X Demographics

The data shown below were collected from the profiles of 31 X users who shared this research output. Click here to find out more about how the information was compiled.
Mendeley readers

Mendeley readers

The data shown below were compiled from readership statistics for 41 Mendeley readers of this research output. Click here to see the associated Mendeley record.

Geographical breakdown

Country Count As %
Unknown 41 100%

Demographic breakdown

Readers by professional status Count As %
Student > Bachelor 6 15%
Lecturer 3 7%
Researcher 3 7%
Unspecified 2 5%
Student > Postgraduate 2 5%
Other 4 10%
Unknown 21 51%
Readers by discipline Count As %
Nursing and Health Professions 8 20%
Medicine and Dentistry 5 12%
Unspecified 2 5%
Biochemistry, Genetics and Molecular Biology 2 5%
Arts and Humanities 1 2%
Other 2 5%
Unknown 21 51%
Attention Score in Context

Attention Score in Context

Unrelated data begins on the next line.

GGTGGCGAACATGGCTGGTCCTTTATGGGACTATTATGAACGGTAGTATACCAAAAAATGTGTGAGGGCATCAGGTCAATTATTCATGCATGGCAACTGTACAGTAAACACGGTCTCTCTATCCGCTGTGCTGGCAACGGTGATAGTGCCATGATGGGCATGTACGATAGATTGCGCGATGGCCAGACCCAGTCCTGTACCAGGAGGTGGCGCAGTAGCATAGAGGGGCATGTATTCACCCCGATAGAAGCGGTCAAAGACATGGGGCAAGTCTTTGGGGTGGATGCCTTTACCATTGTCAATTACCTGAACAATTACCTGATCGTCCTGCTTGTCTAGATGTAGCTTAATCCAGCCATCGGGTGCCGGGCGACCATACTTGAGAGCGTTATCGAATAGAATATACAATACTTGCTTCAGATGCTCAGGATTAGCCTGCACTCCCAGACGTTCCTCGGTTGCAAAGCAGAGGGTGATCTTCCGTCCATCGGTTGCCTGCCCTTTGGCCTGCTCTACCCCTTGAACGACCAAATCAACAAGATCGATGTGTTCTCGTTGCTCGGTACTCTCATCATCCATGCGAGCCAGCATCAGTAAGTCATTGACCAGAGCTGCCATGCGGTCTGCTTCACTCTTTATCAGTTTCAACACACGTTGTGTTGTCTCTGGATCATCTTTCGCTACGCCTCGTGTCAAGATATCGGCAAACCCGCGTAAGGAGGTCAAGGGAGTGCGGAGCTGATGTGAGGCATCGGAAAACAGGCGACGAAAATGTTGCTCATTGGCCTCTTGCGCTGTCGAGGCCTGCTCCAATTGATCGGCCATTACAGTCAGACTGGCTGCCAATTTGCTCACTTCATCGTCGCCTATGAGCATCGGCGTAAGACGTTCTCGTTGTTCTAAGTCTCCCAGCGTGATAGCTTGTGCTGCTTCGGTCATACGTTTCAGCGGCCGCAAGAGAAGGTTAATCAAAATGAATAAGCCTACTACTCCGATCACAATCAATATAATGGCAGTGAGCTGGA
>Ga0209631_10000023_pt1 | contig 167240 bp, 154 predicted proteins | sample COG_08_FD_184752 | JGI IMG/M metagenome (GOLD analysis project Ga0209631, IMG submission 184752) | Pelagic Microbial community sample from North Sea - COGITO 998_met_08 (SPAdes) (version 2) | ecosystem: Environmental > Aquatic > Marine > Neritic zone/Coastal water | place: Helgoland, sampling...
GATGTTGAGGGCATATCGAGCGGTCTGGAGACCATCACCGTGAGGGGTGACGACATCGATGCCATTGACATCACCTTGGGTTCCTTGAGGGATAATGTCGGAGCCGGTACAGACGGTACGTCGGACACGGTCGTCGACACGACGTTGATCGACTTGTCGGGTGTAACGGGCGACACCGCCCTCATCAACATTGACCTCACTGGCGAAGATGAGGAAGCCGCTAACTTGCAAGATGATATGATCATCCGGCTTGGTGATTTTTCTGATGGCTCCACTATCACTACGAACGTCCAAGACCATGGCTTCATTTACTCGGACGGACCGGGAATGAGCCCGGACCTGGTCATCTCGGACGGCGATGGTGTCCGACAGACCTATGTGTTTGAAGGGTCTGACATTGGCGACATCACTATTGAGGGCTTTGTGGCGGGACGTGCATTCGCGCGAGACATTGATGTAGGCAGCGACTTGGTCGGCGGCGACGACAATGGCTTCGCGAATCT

This research output has an Altmetric Attention Score of 29. This is our high-level measure of the quality and quantity of online attention that it has received. This Attention Score, as well as the ranking and number of research outputs shown below, was calculated when the research output was last mentioned on 11 January 2024.
All research outputs
#1,403,608
of 26,182,648 outputs
Outputs from BMC Palliative Care
#90
of 1,605 outputs
Outputs of similar age
#29,403
of 431,117 outputs
Outputs of similar age from BMC Palliative Care
#4
of 42 outputs
Altmetric has tracked 26,182,648 research outputs across all sources so far. Compared to these this one has done particularly well and is in the 94th percentile: it's in the top 10% of all research outputs ever tracked by Altmetric.
So far Altmetric has tracked 1,605 research outputs from this source. They typically receive more attention than average, with a mean Attention Score of 9.1. This one has done particularly well, scoring higher than 94% of its peers.
Older research outputs will score higher simply because they've had more time to accumulate mentions. To account for age we can compare this Altmetric Attention Score to the 431,117 tracked outputs that were published within six weeks on either side of this one in any source. This one has done particularly well, scoring higher than 93% of its contemporaries.
We're also able to compare this research output to 42 others from the same source and published within six weeks on either side of this one. This one has done particularly well, scoring higher than 90% of its contemporaries.